Bureaucratic logic does not see things so clearly, however, so those who have already dug themselves deep into the quagmire are continuing to dig themselves even deeper. After the $5.1bn estimate was released by the state Department of Transportation, Bay Area politicians rushed to the legislature in Sacramento to ask them to foot the extra bill. When Governor Schwarzenegger balked - he is, after all, trying to rein in all of California's other runaway budget deficits - the San Francisco delegation accused him of playing with them because their part of the state backed his rival in last year's extraordinary gubernatorial recall election.

Governor Schwarzenegger said the state would pay to demolish the existing bridge once the new one was completed, but as far as shelling out the extra billions were concerned, the Bay Area was on its own. It would have to raise bridge tolls - something the local legislators faithfully promised their voters they would never do.

The next few weeks will be crucial in establishing whether partisan politics is indeed the primary consideration here, or if Mr Schwarzenegger is serious about playing the role of Terminator and killing the bridge project. His bureaucratic difficulty - everyone seems to have one - is that much of the incompetence and overspending appears to reside with the Department of Transportation. Killing the bridge would involve exposing and embarrassing a lot of people on the state payroll, which will take some considerable courage on his part. Hence the prevailing wisdom that some sort of compromise will be worked out.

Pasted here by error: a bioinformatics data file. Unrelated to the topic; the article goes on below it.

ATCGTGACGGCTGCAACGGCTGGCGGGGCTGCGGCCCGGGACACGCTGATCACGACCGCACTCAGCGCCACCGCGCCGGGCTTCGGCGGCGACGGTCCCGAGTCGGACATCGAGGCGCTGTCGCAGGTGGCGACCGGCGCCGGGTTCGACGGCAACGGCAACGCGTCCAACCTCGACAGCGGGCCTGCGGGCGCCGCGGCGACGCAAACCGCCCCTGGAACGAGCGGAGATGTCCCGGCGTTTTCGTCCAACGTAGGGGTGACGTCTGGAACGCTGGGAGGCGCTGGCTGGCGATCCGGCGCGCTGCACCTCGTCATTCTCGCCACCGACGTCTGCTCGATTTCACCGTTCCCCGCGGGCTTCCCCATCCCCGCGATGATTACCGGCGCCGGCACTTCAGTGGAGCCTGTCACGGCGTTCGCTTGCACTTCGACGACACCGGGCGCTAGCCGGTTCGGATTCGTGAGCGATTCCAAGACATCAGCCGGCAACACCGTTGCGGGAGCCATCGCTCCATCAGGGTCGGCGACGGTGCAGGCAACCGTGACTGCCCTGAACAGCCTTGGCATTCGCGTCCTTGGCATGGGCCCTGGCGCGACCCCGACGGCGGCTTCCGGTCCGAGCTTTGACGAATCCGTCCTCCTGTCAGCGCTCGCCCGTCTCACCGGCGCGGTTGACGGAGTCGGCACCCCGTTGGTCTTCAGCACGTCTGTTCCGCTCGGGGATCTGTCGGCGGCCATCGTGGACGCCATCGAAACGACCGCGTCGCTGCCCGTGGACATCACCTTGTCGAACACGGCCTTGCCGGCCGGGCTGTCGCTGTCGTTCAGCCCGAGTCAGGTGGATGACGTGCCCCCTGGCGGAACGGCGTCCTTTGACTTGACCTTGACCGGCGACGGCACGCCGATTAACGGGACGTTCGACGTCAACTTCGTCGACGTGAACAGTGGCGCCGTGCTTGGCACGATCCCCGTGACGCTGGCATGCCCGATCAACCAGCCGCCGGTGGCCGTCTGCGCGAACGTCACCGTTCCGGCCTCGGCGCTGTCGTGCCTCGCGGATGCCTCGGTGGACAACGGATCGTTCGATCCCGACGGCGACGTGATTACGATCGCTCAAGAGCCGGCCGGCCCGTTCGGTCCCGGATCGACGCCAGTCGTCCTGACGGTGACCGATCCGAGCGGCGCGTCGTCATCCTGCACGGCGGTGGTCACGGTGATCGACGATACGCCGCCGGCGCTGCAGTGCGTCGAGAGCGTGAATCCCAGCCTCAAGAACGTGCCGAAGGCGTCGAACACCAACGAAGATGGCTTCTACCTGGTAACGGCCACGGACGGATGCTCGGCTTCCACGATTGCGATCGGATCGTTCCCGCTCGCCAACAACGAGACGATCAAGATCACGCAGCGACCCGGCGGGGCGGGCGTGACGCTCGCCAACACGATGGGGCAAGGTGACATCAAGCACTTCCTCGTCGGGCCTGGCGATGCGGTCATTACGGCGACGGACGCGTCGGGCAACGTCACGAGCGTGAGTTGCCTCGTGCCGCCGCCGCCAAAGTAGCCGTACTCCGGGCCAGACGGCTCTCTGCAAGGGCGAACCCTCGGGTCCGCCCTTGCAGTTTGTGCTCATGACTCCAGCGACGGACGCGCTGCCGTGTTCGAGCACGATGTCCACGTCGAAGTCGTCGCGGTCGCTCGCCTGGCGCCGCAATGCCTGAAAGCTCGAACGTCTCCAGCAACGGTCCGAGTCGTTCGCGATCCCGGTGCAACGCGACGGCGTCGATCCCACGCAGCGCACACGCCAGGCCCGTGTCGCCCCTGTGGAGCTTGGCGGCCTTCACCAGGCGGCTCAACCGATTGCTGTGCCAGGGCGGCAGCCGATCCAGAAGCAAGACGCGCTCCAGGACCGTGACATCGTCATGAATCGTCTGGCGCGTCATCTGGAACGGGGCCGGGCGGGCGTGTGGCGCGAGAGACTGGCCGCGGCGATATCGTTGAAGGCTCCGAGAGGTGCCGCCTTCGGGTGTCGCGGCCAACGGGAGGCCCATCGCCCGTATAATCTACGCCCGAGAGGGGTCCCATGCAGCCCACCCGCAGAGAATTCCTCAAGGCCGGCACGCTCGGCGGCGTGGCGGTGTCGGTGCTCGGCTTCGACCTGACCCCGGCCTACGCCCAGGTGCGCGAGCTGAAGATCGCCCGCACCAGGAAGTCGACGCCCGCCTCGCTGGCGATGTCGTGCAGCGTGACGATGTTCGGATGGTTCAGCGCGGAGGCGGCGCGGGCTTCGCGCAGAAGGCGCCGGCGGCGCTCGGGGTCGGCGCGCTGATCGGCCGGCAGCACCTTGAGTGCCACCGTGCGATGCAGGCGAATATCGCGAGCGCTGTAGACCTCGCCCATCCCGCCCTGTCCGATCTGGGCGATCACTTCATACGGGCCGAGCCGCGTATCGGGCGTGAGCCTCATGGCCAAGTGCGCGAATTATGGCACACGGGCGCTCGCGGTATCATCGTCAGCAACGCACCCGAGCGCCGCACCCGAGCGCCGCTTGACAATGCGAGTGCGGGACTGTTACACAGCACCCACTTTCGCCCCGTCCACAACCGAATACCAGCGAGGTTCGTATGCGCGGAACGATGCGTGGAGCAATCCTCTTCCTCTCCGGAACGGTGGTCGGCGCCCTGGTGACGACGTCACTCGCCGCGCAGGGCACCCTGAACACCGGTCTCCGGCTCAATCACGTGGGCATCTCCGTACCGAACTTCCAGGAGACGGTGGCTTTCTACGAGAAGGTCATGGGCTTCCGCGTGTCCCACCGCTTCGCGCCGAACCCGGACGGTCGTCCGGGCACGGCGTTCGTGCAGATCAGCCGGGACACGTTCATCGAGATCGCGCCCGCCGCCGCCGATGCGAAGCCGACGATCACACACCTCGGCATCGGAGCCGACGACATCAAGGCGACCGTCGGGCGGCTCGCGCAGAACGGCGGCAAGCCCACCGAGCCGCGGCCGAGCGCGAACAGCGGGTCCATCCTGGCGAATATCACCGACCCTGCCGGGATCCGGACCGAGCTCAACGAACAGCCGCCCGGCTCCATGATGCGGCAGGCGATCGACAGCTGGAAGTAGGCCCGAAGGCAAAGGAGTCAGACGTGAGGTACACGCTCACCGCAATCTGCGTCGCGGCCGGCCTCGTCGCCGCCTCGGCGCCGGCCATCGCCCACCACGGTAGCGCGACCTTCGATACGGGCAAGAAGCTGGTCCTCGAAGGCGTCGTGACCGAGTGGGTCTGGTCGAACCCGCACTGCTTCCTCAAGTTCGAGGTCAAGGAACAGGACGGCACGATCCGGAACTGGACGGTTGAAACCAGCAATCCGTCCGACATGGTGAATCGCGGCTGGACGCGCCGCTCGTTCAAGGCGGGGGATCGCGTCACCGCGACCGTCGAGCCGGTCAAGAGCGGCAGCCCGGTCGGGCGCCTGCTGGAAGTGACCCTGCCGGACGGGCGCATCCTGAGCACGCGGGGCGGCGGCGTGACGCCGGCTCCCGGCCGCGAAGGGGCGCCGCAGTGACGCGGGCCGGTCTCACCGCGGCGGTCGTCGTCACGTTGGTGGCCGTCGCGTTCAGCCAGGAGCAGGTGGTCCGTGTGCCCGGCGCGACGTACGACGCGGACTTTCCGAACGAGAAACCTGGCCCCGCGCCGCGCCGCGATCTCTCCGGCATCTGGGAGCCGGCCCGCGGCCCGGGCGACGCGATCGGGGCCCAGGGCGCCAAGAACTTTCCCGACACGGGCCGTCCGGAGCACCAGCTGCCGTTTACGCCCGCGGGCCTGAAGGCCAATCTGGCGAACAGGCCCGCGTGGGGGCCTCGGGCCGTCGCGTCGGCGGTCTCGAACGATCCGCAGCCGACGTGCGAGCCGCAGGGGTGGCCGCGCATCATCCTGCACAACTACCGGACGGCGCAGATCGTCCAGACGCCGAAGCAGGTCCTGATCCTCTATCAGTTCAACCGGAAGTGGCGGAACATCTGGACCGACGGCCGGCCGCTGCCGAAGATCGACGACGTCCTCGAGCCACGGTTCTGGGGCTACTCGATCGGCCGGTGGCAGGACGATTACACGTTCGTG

A few basic facts illustrate the utter madness of the situation. We know that a major earthquake is extremely likely in the San Francisco area in the next 30 years. The US Geological Survey said in a study last year that a quake measuring 6 or higher on the Richter scale was a virtual certainty, and that the chances of a calamitous event measuring 6.7 higher were better than even.

The existing Bay Bridge was never designed for earthquakes. When it went up in 1936 it was the biggest, most ambitious and most expensive civil engineering project in the world. It was built to be robust - the intention was to make it suitable for 70-ton tanks in the event of a Japanese attack on the West Coast - but earthquakes in those days were deemed to be acts of God against which engineering was no match.